Why is Project Kusha Important For India's Air-Defense Network?

He noted that India was a vast country in terms of length and breadth and a long border, a major part of which is hostile and it has witnessed hostilities right from its independence in 1947 both at the western and the northern border.
"Therefore, India has a basic need to defend itself. India believes in living peacefully and for that, it needs to have strength and capability to defend itself. So keeping with that ground reality, an LRSAM which is effective is very very essential," Gupta said in a conversation with Sputnik India.
He asserted that this need is further enhanced because today India is a rapidly rising economy and as the country's economy is growing, its assets are also increasing and these assets are spread across the length and breadth of the nation.

Different Eras Different Needs

If one talks about air defense in the 1950s, 60s, or 70s, short-range systems were good enough because India had to defend its military assets adjoining the border and its neighbors also did not have capabilities to strike deep inside its territory.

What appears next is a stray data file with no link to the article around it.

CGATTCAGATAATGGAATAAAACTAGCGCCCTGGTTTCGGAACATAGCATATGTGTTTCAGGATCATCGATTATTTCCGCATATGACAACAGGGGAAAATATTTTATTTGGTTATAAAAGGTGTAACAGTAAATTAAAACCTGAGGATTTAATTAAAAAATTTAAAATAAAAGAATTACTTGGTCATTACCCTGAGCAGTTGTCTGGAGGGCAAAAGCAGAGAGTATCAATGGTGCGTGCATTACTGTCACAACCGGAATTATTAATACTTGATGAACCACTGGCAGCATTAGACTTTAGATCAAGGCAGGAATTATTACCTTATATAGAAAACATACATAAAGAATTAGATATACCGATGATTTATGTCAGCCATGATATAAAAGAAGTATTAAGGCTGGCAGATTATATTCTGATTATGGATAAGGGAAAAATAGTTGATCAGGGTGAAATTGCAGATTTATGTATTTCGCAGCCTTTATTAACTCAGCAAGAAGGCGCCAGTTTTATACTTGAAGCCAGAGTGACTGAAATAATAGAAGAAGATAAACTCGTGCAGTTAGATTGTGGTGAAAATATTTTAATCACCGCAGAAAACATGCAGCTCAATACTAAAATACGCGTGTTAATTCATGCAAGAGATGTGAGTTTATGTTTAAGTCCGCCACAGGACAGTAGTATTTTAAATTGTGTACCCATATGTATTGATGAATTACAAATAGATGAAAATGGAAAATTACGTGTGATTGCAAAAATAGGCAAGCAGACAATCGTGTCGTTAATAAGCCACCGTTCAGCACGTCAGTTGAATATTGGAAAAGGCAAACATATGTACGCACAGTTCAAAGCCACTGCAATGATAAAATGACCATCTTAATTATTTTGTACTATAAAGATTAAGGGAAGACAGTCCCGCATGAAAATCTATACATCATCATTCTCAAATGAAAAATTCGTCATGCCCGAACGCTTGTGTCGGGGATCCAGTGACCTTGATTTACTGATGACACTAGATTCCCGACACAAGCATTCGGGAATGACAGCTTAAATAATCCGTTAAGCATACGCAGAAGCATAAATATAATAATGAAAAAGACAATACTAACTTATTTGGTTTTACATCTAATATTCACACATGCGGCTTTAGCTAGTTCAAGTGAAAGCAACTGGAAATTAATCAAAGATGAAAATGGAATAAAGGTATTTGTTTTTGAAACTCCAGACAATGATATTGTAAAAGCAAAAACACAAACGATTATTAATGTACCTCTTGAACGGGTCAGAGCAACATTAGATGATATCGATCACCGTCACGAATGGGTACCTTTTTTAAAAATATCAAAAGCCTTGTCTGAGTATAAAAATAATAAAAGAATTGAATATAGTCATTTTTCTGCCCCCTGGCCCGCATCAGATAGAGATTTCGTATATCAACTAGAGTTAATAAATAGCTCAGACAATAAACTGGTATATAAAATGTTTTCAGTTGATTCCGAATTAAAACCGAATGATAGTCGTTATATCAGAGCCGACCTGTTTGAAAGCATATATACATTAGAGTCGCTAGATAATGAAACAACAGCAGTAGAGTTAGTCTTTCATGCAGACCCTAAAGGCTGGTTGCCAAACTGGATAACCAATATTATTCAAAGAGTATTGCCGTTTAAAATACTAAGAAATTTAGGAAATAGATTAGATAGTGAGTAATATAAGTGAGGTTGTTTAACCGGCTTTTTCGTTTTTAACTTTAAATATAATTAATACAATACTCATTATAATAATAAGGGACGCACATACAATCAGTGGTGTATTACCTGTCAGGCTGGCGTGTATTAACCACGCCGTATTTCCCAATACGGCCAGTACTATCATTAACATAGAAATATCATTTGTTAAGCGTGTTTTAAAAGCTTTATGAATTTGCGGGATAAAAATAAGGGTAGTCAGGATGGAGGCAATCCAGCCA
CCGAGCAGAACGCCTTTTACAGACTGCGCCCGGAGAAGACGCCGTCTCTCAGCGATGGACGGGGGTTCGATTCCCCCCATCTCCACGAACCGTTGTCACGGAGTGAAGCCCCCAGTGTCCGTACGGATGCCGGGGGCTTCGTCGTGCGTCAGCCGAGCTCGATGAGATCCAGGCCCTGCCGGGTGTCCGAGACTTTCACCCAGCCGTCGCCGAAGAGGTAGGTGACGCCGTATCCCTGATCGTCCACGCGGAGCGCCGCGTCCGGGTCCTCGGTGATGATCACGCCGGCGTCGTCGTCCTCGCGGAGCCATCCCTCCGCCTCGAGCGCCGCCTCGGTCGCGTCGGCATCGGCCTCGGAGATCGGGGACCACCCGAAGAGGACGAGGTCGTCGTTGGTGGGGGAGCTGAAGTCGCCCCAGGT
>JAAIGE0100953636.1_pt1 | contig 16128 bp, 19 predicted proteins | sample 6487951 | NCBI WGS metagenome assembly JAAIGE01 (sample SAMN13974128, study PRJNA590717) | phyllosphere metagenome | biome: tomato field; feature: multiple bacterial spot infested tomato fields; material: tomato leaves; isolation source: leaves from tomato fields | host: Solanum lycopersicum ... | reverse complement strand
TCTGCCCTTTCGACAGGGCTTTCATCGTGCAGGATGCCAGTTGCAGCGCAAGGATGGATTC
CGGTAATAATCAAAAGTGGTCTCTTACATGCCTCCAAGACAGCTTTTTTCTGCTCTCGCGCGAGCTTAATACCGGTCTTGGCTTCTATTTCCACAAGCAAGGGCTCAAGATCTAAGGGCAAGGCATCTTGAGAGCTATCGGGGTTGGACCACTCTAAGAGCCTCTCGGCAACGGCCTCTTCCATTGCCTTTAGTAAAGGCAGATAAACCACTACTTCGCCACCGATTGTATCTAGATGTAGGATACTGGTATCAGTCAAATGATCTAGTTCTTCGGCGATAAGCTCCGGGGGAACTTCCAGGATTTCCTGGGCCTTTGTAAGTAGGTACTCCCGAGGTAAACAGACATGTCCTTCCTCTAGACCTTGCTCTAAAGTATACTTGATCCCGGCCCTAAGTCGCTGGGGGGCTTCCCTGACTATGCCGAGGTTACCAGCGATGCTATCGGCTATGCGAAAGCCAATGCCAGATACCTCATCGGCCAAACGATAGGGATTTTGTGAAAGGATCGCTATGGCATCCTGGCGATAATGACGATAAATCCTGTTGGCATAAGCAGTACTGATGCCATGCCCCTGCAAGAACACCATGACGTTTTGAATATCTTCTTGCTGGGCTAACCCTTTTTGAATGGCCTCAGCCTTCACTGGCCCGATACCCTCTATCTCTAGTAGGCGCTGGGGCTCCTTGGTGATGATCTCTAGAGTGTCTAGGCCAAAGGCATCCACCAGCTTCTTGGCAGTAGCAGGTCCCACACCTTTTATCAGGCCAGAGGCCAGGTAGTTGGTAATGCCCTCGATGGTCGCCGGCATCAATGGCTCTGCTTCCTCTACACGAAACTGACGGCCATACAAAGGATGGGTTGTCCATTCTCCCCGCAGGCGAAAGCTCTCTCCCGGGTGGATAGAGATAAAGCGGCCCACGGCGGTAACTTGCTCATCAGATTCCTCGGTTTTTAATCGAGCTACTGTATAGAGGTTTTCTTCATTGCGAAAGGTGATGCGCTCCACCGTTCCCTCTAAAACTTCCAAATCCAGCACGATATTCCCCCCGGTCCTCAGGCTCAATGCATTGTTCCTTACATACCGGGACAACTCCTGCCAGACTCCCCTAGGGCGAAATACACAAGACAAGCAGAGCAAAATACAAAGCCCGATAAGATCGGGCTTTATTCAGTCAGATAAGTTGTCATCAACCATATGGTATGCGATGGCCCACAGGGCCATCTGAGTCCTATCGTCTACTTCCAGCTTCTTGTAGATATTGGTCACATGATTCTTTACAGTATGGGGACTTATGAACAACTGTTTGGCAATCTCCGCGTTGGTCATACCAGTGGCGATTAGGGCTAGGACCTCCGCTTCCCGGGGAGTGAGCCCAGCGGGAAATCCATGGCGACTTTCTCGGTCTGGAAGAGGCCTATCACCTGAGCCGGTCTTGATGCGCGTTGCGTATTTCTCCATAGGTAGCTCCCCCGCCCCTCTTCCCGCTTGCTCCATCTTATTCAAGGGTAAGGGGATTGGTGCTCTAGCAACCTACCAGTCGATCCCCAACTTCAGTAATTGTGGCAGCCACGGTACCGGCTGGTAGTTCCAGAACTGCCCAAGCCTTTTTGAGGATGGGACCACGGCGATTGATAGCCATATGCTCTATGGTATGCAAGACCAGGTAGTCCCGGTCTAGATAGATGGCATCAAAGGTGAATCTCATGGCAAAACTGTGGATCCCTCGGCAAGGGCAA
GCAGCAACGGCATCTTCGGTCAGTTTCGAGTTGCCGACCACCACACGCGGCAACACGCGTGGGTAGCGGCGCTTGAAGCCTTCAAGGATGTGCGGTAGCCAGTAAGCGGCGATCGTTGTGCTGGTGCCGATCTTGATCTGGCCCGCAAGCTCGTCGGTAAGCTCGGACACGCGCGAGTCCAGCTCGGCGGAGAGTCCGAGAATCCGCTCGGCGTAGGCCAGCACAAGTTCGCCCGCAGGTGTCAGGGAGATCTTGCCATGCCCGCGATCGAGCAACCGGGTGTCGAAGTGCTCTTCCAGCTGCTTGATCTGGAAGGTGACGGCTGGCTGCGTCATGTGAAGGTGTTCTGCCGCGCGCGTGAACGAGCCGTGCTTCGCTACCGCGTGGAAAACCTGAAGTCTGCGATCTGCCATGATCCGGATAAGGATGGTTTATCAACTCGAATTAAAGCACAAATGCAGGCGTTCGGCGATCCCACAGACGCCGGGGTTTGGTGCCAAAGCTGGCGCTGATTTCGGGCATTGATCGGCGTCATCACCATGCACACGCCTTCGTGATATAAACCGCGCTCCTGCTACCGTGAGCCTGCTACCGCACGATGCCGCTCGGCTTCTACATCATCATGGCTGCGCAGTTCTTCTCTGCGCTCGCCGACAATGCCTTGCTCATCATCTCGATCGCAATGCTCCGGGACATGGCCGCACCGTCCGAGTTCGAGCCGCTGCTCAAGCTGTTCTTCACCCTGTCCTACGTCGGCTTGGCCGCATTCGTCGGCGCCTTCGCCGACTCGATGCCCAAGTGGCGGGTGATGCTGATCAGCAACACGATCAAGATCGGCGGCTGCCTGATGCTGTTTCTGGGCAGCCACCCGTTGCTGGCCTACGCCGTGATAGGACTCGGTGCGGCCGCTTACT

"But today the situation is different. On one hand, the enemy is getting weapons from different sources. There's no hiding the fact that Pakistan receives most of its weapons from China. Moreover, China has acquired a range of deadly weapons, and Beijing antagonism against New Delhi is very well established," Gupta added.
On that account, if India has to defend itself against the aggressive postures of these two powers or against any other country that is hostile, it needs to have LRSAMs, he summed up.
Russian S-400 anti-aircraft missile systems move toward Red Square to attend a Victory Day military parade in Moscow, Russia, Tuesday, May 9, 2023, marking the 78th anniversary of the end of World War II. - Sputnik India, 1920, 16.10.2023